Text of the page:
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Career Technical Education Educating Californias 21 st Century Workforce Pacific Policy Research Foundation November 16, 2006.

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Presentation on theme: "Career Technical Education Educating Californias 21 st Century Workforce Pacific Policy Research Foundation November 16, 2006."— Presentation transcript:

1 Career Technical Education Educating Californias 21 st Century Workforce Pacific Policy Research Foundation November 16, 2006

2 Structure of CTE Standards & Frameworks Developed for use at secondary level, grades 7 – 12 Organized in 15 Industry Sectors

3 The 15 Industry Sectors Agriculture & Natural Resources Arts, Media & Entertainment Building Trades & Construction Education, Child Development, & Family Services Energy & Utilities Engineering & Design Fashion & Interior Design Finance & Business Health Science & Medical Technology Hospitality, Tourism, & Recreation Information Technology Manufacturing & Product Development Marketing, Sales, & Service Public Services Transportation

4 CTE Challenges One Size Fits All Education A-G Requirements Lack of Relevance 30% Dropout Rate (50% for Blacks, Hispanics and Native Americans) Skilled Worker Shortage Aging Workforce Proposition 1D Implementation

5 21 st Century Economy Needs Skilled Workers Auto technicians – 35,000 workers needed annually through ($70K to $100K+) Plumbers, electricians, sheet metal workers ($40K to $100K+) Aerospace workers, engineers, technicians ($80k to $150K+) Welders and Machinists ($50K to $80K)

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7 Our Workforce Has Changed

8 2006 CTE Enrollment Lowest in State History Steady decline of teachers and pupil enrollment since 1980s Lowest per pupil enrollment in CTE in state history in 2006 Record low number of CTE course offerings

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11 California High School Class of 2003 Disappearing and Non-Graduating Students Approximately 100,000 students or 20% of the High School Class of 2003 disappeared between 9 th and 12 th Grades. 141,173 students or 30% of the High School Class of 2003 did not graduate in The drop out rate for Blacks, Hispanics and Native Americans is nearly 50%. Approximately 275,000 students or 67% of the High School Class either dropped out of high school or did not enroll in any college.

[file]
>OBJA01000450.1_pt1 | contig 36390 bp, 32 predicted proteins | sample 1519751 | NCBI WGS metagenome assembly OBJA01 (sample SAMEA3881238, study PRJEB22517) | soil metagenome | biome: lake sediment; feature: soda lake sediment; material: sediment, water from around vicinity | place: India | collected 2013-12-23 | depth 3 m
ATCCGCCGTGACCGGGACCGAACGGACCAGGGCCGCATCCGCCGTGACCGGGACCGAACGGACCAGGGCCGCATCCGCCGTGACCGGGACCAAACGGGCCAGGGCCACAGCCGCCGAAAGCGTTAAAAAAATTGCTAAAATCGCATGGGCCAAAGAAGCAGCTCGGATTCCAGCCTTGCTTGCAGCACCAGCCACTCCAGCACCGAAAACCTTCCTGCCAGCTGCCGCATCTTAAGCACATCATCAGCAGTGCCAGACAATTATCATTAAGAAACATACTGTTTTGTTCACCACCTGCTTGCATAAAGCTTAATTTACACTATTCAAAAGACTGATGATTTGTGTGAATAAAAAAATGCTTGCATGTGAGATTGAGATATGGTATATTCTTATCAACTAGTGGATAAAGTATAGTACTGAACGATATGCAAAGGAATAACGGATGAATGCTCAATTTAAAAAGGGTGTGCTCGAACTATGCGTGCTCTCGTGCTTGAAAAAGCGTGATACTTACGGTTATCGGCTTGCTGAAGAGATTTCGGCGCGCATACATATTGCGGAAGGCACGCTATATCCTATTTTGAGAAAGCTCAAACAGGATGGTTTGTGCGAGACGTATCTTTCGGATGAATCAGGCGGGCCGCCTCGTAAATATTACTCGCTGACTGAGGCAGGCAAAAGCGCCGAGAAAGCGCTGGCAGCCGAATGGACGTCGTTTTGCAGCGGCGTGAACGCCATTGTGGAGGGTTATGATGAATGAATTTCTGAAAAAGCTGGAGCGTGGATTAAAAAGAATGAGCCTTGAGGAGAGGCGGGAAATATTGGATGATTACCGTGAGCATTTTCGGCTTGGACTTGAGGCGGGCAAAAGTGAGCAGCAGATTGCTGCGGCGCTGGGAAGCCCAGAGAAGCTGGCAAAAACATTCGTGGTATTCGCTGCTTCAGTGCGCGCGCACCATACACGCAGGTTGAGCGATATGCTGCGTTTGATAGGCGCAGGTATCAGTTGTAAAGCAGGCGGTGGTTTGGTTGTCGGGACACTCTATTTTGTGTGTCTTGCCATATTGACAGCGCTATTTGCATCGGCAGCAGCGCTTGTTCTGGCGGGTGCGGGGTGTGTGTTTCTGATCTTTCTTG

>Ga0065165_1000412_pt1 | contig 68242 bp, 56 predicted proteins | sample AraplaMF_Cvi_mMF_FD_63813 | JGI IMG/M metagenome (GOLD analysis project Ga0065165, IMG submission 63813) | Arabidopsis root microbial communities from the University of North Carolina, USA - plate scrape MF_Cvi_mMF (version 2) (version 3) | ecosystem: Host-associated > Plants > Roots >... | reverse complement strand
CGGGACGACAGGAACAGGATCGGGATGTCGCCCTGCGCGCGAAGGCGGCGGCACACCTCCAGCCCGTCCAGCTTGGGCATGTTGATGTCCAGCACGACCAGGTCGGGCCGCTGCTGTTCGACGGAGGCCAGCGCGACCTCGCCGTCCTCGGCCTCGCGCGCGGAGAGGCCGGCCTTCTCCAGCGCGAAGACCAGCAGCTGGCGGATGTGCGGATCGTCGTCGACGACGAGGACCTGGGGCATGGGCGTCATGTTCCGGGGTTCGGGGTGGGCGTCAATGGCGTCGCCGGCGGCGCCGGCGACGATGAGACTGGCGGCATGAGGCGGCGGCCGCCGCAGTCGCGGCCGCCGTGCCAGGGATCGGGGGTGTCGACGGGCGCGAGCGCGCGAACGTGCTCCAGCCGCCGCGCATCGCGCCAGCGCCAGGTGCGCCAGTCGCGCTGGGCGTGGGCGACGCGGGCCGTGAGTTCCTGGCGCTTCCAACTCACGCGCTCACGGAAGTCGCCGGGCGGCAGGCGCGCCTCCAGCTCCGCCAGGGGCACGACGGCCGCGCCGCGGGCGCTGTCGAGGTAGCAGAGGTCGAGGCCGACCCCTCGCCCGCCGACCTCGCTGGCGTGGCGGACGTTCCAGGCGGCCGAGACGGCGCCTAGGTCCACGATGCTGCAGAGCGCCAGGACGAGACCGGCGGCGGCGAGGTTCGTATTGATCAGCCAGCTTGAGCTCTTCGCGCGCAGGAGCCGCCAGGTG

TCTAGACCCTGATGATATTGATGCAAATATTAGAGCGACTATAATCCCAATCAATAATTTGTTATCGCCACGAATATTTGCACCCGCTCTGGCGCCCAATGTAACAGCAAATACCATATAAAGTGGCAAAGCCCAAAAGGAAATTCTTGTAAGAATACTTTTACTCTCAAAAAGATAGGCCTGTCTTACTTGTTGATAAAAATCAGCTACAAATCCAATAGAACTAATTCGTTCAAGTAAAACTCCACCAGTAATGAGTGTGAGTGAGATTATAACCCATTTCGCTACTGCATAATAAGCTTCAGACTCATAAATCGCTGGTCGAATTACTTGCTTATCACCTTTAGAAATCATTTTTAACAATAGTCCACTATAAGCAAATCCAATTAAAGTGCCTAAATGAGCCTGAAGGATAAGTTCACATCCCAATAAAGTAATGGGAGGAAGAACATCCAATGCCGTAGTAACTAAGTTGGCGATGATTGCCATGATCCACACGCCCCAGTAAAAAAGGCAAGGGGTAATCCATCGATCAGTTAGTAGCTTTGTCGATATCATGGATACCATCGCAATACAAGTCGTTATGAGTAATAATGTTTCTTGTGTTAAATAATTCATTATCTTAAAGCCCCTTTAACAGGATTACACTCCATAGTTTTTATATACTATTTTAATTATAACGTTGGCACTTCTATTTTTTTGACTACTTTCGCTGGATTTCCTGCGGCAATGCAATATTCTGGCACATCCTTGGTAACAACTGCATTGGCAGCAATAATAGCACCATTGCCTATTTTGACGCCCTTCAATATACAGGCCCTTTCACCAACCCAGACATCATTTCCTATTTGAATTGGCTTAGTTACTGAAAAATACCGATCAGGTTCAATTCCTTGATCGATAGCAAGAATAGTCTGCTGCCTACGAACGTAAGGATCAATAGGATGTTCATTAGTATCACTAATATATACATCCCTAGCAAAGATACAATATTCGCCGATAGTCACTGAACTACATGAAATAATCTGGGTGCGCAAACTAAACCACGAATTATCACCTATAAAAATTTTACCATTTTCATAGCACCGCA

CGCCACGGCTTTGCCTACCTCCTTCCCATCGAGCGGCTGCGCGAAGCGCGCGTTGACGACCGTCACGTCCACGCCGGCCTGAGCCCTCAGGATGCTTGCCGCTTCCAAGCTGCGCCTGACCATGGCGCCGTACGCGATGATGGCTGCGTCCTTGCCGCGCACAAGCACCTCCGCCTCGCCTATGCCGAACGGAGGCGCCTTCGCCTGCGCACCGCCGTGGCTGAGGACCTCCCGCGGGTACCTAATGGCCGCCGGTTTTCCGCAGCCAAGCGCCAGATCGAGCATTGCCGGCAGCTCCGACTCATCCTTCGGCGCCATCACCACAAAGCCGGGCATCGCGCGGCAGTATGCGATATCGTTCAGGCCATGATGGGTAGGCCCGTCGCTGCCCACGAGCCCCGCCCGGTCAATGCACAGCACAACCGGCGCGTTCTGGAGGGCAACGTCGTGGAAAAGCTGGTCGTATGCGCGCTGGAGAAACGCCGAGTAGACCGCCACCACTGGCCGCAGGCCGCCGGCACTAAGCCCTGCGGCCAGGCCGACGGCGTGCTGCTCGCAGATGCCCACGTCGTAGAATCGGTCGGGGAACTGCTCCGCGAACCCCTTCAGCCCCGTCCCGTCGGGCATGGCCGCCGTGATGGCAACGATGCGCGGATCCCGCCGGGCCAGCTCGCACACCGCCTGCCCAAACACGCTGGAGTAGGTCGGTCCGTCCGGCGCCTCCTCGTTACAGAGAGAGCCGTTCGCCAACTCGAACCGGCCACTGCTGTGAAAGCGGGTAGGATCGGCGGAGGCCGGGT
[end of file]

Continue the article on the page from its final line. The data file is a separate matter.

12 California High School Class of 2003 Enrollment in Public Higher Education System 40,700 or 8% of the High School Class of 2003 enrolled in the California State University system in the Fall of ,349 or 6% of the High School Class of 2003 enrolled in the University of California system in the Fall of 2003

13 Californias High School Class of 2003 Data sources: The high school enrollment and graduation data provided by the California Department of Education. Enrollment data for first-time freshmen in Fall 2003 provided by the University of California and California State University systems. 207,243 78,586 20% of High School freshmen Class 100%94%87%80%70%33%

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16 Prop 1D $500 Million for Classroom Construction Teachers Students Sticky Fingers – State Allocation Board Integration

17 Strengths of CTE A combination of 60% academic courses and 40% CTE is the most effective method of preventing dropouts 84% of Career Technical Education students taking a sequence of three courses graduate

18 Goals Support mastery of essential employability skills and technical skills and rigorous academic content standards Develop a highly skilled and educated 21 st Century workforce which contributes to job creation economic prosperity Create a second pathway to postsecondary education and/or career entry Improve student achievement

19 Goals Redefine CTE Individualize Curriculum Create Public Private Partnerships Target Skills Needs Provide Teachers Help Fund CTE Infrastructure Protect Prop 1D Funds

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21 What is Project Lead The Way? PLTW is a not-for-profit organization. PLTW partners with public schools, higher education institutions and the private sector to grow the nations technology workforce.

22 PLTW Accomplishes This With Curricula - Rigorous and Relevant high school engineering courses that use project-based, hands-on learning. Professional Development – High- quality, continuing, and course-specific teacher training

23 Are we training the engineers and technicians we need? There are currently 1.3 million engineering and engineering technology jobs available in the U.S. without trained people to fill them. According to the U.S. Department of Labor we will need 15 million engineers and technology workers by 2020.

24 SOURCE: American Association of Engineering Societies (2002) What Does the Pipeline of Engineers Look Like?

25 Gateway To Technology Design and Modeling The Magic of Electrons The Science of Technology Automation and Robotics Environmental Engineering Energy and the Environment Aerospace Technology (NASA funded) Middle School Curriculum

26 Foundation: Specialization : Capstone : Computer Integrated Manufacturing Civil Engineering and Architecture Biotechnical Engineering Aerospace Technology Principles Of Engineering Introduction to Engineering Design Digital Electronics Engineering Design and Development High School Course Program Note: Course program requires college prep mathematics each year.

27 Get REAL Relevance in Education And Learning


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